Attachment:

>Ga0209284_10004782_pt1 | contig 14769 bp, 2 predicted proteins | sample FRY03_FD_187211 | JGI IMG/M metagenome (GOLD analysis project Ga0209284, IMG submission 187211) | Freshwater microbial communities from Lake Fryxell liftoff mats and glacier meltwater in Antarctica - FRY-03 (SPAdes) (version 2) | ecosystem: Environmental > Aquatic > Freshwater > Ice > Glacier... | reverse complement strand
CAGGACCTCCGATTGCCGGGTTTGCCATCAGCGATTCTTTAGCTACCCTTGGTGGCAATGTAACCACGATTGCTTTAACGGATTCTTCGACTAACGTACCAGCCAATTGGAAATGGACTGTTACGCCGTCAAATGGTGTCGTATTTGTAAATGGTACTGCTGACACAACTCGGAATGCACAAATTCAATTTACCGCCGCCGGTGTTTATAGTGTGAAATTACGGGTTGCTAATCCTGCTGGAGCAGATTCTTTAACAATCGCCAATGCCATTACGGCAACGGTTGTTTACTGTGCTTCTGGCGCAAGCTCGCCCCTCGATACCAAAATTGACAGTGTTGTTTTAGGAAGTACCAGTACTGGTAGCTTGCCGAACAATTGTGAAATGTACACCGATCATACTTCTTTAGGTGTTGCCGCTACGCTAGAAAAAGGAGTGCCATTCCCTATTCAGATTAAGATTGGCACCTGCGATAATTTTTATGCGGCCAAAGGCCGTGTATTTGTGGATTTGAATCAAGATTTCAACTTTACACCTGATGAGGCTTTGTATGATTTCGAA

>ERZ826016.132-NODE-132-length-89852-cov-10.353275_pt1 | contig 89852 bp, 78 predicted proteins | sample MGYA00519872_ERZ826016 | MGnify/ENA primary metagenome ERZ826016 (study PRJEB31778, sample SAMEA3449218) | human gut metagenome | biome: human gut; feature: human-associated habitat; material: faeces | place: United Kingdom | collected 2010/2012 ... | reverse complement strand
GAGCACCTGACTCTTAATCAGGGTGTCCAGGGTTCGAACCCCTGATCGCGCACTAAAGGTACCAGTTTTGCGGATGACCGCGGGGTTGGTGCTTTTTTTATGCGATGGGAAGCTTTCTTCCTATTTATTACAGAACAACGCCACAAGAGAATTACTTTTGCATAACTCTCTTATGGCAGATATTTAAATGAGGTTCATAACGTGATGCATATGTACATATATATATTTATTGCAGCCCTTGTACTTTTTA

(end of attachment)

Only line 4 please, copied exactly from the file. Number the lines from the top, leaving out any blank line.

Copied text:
GAGCACCTGACTCTTAATCAGGGTGTCCAGGGTTCGAACCCCTGATCGCGCACTAAAGGTACCAGTTTTGCGGATGACCGCGGGGTTGGTGCTTTTTTTATGCGATGGGAAGCTTTCTTCCTATTTATTACAGAACAACGCCACAAGAGAATTACTTTTGCATAACTCTCTTATGGCAGATATTTAAATGAGGTTCATAACGTGATGCATATGTACATATATATATTTATTGCAGCCCTTGTACTTTTTA